April 12, 2018 — From her formative years as a self-described “Army brat” and a first-generation college graduate, Barbara M. Bayer, PhD, has focused on showing up and doing her job. Now serving as professor and chair of the department of neuroscience and senior associate dean of biomedical graduate education, Bayer spoke about how showing up and doing her job opened doors in her career at this year’s Georgetown University Spring Faculty Convocation.
The convocation recognizes faculty members with more than 20 years of service to the university, as well as new members of the 1789 Society, which includes individuals, families and organizations who support the university’s academic endeavors and efforts to enact positive global change.
The keynote “Life of Learning” address at the convocation is delivered annually by a distinguished faculty member. “Thank you for three and a half decades of extraordinary teaching and research in our community,” President John J. DeGioia said in his introduction of Bayer.
A DISTINGUISHED CAREER
When Bayer was asked to give the Life of Learning address at the convocation, “I was speechless for the first time in my life,” she said. After reading previous convocation speeches, Bayer realized she had something in common with all of the speakers. “Regardless of our differences in abilities, knowledge and perspectives … we all showed up and did our jobs,” she said.
After serving as a postdoctoral fellow at the National Institutes of Health, Bayer became Special Assistant for Science to the FDA Commissioner during the Reagan administration when she received an NIH New Investigator Award. In 1983, she joined the faculty in department of pharmacology at Georgetown where she was one of the first researchers to identify a link between IV drug use and the risk of HIV infection.
Since 2005, Bayer has served as the chair of the department of neuroscience. During her time as a faculty member, Bayer has received uninterrupted NIH funding for a consecutive 26 years. Last fall, Bayer was recognized with the Outstanding Service Award at the Georgetown University Medical Center convocation.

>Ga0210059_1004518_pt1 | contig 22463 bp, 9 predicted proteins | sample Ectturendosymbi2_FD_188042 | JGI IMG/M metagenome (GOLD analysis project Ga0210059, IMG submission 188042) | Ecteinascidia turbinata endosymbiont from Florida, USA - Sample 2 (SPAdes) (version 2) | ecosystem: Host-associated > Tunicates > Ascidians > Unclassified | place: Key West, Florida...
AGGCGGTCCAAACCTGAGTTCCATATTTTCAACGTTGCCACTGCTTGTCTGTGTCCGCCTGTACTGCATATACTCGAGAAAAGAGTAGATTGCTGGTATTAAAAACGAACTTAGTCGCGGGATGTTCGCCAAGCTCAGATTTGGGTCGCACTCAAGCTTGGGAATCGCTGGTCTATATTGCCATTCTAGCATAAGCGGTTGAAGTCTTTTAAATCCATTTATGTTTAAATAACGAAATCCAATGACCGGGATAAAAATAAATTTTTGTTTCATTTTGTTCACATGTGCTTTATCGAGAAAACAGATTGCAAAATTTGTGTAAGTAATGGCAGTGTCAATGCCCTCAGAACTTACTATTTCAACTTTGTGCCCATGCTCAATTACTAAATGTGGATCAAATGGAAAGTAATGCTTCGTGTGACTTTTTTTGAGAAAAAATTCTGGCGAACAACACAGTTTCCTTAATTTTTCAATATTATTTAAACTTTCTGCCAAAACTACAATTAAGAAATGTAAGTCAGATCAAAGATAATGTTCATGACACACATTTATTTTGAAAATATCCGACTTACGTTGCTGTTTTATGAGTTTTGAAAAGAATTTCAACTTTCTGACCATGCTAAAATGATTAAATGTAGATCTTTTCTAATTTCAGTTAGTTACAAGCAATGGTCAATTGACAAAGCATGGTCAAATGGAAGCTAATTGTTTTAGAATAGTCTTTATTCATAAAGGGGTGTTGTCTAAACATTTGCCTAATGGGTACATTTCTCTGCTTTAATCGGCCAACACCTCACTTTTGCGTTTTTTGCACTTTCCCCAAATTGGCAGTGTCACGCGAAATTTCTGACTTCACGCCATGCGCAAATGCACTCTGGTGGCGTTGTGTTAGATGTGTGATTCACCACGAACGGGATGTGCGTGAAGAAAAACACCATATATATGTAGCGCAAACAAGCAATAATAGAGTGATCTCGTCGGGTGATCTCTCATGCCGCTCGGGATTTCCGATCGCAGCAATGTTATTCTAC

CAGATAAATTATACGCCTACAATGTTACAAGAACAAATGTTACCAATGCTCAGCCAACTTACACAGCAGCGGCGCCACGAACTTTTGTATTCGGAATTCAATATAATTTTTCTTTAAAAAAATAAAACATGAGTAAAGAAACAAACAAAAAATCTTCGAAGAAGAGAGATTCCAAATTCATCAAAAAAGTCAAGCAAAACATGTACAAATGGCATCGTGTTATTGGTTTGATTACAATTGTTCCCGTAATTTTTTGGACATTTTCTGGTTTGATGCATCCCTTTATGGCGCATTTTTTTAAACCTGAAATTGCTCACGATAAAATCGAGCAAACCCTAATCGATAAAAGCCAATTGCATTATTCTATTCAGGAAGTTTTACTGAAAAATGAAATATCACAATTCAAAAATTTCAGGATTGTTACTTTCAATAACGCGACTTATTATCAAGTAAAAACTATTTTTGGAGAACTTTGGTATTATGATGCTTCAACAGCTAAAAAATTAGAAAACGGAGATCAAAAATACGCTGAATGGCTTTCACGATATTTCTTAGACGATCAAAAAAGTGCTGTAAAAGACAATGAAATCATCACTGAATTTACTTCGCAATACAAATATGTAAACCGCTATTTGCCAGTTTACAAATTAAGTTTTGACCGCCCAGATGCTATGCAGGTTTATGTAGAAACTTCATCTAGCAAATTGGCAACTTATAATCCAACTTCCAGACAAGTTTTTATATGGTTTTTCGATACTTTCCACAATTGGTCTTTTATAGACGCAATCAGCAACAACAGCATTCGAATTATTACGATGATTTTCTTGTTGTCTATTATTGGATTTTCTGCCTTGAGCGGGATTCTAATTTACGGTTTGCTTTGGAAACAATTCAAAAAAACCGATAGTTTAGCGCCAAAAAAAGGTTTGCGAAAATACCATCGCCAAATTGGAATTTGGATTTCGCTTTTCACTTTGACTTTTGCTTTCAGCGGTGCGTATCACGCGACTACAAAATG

SHAPED BY EARLY EXPERIENCES
As an “Army brat,” Bayer’s family moved frequently. Their travels took her to Japan, France, Texas, Washington state, Florida and Germany. “Throughout the experience I had some good teachers, some not-so-good and some in-between,” she said. “But one principle reigned true. It was my responsibility to show up, do what was asked of me, and to listen, and learn.”
During her junior year of college at the University of Texas at El Paso, Bayer signed up for an advanced biology course. Because not enough students registered, the course director gave her the opportunity to do a research project with Colonel Walter Decker, MD, PhD, an adjunct professor and physician at Beaumont General Hospital. “This single experience initiated by a chance occurrence, gave me the direction I needed and translated my interest in science to a passion for research,” Bayer said.
After earning her undergraduate degree in chemistry, Bayer pursued a PhD in pharmacology at Ohio State University, where she worked in the toxicology laboratory of Daniel Couri, PhD, a professor of pharmacology. She frequently slept on an air mattress in the lab while waiting for samples to be extracted. Even when she wasn't there, she would work on-call. All of this hard work led to Bayer becoming the first woman graduate student to receive the Ohio State Department of Pharmacology Chauncey D. Leake Award for outstanding academic performance.
IMPROVING CAREER SERVICES FOR STUDENTS
In her role as senior associate dean of biomedical graduate education, Bayer has ensured that students are in a better position to begin careers within their disciplines than ever before. The Office of Career Strategy and Professional Development, which was created within the last seven years, organizes workshops, career advising, seminars, job fairs, networking opportunities, alumni connections and other career-focused initiatives.
Bayer has also helped create new scholarships to attract the most talented and diverse groups of students. Moreover, BGE has developed training grant initiatives so that faculty would have the administrative support to respond quickly to announcements of new training grants for PhD students.
Bayer credited her colleagues for their role in these achievements. “Thank you all for your dedication and true commitment to the success of our students,” she said.
GEORGETOWN’S IMPACT ON HER LIFE
In recognizing her Georgetown family’s role in her professional success, Bayer also thanked them for helping her face challenges in her personal life. When she lost her first-born son to an aggressive and rare form of cancer, her colleagues unselfishly offered their support.
“I learned Georgetown is not only a place you work and learn,” she said. “It is a place of love and support.”